You might be saying, I don’t like to write about romance because literary enthusiasts usually scorned it and I don’t want to be known as that writer who writes trash. Yes, you may have a point here – indeed many people think that the romance genre is for people who are shallow and not intelligent. I remember back in college, I had a professor who looked down at people who read romance. Though she recommends reading, she said, if we’re only going to read romantic novels then we better not read at all. But this is also the reason why you need to write about romance – for people who scorned it! The major reason why a lot of the so-called intelligent readers are looking down at romance is because of the unrealistic plot. I can actually identify the common theme in many of these stories. A handsome, rich man meets a poor, simple, and plain woman and they fall in love big time. Or, there’s a bad guy – a gangster who’s also filthy rich and good-looking at the same time who falls in love with a good girl who looks plain and knows nothing about his world. In short, many of the plots tell readers that only a handsome, rich man is worth to be the story’s hero or only bad-boy-good-girl story is worth writing. Here’s what you can do. You can help change this notion. You can focus on the important message you want to impart to your readers, especially the young women. Though I also use this theme (rich boy, poor girl), I make it a point to have a specific message which I want to tell my readers. In my most popular story on Wattpad, Perfect Stranger, I gave it a little twist. I created two characters, the heroine’s twin sons, to provide humor and emotion and at the same time to tell my single-mother readers that there’s hope in life. In addition, the story does not emphasize how rich the guy is, although he is in the story.  In my other novel, The Jilted Bride, which also amassed more than a million reads, my hero and heroine are just ordinary individuals – not rich nor extraordinarily different from your normal person. My main point in this novel is to tell readers that having forgiveness as a main theme is as exciting as vengeance (which is one of the most common themes in novels, not just in romance). Based on readers feedback, I could say that I was able to impart to readers what I want to tell them in these stories.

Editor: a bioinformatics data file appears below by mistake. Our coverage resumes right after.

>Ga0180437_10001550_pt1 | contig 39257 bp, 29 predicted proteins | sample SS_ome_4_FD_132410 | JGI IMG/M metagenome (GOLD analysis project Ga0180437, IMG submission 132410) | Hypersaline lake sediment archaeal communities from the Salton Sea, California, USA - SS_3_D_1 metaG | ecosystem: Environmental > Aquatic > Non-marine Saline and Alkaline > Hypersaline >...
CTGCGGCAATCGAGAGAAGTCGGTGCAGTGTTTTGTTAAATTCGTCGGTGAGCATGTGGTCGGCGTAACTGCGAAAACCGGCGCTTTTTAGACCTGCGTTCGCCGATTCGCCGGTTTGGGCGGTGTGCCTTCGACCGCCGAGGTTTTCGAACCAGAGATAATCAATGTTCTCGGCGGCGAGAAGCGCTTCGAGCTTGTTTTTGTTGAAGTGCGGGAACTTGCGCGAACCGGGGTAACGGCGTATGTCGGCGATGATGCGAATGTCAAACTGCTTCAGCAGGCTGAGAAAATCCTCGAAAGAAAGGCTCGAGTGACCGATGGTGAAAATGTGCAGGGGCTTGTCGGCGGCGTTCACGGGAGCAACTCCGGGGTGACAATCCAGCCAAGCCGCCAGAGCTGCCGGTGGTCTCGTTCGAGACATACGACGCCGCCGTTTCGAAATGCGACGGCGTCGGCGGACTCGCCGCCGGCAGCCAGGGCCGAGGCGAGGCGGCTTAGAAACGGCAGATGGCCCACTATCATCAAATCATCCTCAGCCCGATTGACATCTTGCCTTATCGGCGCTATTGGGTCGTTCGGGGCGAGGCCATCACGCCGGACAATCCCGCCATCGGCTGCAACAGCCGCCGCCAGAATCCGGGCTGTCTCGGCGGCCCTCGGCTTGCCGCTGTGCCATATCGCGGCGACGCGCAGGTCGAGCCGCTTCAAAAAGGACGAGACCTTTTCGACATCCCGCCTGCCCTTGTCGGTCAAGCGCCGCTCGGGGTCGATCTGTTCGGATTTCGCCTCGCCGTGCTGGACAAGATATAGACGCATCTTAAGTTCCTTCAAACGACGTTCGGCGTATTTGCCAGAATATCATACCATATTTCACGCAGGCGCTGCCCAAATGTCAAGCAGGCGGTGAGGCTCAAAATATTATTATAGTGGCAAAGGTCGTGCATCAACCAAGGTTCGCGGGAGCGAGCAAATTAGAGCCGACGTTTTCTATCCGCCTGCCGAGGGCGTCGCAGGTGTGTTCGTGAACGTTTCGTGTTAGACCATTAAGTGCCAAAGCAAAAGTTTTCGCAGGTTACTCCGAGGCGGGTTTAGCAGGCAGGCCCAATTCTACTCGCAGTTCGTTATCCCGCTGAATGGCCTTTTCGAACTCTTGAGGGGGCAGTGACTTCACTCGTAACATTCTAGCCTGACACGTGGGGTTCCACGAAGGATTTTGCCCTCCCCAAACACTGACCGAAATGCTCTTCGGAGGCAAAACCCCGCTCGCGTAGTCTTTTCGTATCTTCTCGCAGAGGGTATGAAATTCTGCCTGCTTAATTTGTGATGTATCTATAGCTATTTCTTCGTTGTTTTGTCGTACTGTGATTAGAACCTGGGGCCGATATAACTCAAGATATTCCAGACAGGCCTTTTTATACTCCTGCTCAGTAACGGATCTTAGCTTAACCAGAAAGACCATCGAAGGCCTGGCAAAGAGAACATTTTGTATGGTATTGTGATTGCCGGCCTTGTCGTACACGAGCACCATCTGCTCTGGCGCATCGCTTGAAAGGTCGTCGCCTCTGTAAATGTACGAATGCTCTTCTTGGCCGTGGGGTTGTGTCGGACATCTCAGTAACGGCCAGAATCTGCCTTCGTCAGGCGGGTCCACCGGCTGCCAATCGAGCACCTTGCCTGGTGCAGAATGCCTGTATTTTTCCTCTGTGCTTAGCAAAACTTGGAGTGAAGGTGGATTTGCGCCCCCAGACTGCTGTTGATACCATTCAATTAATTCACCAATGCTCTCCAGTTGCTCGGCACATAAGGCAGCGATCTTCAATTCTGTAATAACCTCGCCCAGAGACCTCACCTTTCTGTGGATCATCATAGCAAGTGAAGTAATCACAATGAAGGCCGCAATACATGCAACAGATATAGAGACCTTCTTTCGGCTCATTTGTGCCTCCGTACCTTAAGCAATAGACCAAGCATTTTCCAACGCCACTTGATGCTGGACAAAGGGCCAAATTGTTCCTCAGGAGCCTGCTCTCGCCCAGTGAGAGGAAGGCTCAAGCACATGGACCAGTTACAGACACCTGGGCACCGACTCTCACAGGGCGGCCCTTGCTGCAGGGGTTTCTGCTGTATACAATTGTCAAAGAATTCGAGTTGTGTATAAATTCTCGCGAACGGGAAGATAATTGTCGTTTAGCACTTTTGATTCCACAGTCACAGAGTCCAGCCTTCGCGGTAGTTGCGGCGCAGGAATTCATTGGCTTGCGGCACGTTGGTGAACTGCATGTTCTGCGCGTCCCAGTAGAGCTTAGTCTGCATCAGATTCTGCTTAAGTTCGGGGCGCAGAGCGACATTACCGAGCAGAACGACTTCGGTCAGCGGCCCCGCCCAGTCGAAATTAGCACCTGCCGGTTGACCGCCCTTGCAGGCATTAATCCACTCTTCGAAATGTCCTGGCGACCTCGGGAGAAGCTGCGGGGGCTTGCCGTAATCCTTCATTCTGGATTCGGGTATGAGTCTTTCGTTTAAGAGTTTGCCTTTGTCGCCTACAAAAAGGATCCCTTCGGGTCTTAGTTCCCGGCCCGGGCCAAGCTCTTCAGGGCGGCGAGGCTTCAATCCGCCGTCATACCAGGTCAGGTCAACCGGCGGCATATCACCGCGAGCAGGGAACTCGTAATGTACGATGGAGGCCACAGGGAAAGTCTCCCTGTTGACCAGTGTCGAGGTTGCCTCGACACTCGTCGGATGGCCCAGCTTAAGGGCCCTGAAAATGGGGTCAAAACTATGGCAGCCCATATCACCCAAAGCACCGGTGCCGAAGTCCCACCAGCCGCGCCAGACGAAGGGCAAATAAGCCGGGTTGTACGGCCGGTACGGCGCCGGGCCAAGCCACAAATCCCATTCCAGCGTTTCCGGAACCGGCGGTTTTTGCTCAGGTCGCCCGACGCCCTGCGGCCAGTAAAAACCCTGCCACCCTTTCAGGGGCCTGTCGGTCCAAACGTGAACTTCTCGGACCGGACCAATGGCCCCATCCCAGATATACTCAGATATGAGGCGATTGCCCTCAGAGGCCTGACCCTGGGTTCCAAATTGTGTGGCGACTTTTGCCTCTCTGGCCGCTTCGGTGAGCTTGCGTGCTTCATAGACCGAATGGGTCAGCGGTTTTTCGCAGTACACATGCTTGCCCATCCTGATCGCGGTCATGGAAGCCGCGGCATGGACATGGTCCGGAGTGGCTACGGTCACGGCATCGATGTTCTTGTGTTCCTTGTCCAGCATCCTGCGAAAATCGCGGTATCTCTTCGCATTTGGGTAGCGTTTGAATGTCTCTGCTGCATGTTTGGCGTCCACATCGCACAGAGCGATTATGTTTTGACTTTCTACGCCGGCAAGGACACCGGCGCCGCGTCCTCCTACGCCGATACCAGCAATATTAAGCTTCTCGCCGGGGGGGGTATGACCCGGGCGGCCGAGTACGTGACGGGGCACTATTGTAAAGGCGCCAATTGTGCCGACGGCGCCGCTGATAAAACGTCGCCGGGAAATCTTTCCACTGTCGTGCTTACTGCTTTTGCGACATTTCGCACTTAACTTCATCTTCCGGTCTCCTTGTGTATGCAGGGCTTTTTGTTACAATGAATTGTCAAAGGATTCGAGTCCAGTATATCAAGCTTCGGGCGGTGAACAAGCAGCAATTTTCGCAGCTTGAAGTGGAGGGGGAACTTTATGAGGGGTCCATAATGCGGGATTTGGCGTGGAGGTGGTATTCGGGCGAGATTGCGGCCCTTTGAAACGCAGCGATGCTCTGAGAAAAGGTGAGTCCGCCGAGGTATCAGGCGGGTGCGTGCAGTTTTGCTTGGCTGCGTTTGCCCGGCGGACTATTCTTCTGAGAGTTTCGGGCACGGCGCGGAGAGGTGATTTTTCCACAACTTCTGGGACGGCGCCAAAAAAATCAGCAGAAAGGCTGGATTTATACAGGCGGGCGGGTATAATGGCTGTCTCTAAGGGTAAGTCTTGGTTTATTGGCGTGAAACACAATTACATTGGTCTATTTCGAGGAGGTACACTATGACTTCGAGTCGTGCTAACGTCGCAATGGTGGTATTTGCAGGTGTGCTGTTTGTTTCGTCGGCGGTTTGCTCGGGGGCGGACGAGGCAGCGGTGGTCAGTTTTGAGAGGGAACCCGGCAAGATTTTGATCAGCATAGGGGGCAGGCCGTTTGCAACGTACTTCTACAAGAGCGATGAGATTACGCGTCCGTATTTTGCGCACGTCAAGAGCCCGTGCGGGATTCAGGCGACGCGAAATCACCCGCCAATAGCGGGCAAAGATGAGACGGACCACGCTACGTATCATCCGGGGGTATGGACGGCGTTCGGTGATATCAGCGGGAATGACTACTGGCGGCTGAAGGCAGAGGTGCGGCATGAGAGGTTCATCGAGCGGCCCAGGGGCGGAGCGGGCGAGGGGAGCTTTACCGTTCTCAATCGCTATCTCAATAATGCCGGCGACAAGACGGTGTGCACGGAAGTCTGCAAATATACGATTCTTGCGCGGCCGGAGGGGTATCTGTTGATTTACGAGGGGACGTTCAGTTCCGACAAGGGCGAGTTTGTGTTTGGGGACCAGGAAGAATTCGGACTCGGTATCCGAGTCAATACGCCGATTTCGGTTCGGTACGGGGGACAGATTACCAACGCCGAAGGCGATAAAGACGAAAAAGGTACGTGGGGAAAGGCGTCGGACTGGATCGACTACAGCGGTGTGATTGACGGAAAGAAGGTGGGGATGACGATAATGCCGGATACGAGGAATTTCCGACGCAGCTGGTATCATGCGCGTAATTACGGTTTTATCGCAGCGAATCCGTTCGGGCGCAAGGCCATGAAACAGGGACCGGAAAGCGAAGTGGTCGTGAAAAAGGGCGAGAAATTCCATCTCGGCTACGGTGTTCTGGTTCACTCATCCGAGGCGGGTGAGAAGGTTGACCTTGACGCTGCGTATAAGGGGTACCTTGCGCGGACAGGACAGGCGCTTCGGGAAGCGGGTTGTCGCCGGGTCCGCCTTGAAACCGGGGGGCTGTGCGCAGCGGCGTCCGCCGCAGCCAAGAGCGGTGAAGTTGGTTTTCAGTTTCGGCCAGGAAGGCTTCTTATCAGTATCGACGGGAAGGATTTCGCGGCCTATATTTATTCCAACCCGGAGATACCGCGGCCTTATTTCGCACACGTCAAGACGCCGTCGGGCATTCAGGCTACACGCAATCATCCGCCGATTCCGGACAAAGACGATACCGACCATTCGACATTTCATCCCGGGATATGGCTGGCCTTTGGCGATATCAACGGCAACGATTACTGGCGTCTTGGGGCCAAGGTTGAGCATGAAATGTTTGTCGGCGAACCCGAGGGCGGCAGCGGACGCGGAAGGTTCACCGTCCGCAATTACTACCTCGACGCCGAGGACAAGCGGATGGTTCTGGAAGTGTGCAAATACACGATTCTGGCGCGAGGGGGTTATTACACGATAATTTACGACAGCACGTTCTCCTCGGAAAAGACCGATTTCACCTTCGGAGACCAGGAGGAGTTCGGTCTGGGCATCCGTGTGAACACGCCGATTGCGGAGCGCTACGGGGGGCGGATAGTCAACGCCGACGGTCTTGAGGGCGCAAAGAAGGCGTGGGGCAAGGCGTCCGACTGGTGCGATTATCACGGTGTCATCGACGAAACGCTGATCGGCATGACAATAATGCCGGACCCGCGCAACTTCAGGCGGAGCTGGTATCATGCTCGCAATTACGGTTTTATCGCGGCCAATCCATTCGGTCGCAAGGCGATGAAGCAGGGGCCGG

And lastly, though it’s good listening to others, be more sensitive to what you truly feel. Afterall, it’s what you desire that is most important. Because writing is all about satisfaction.A good writer is a satisfied writer.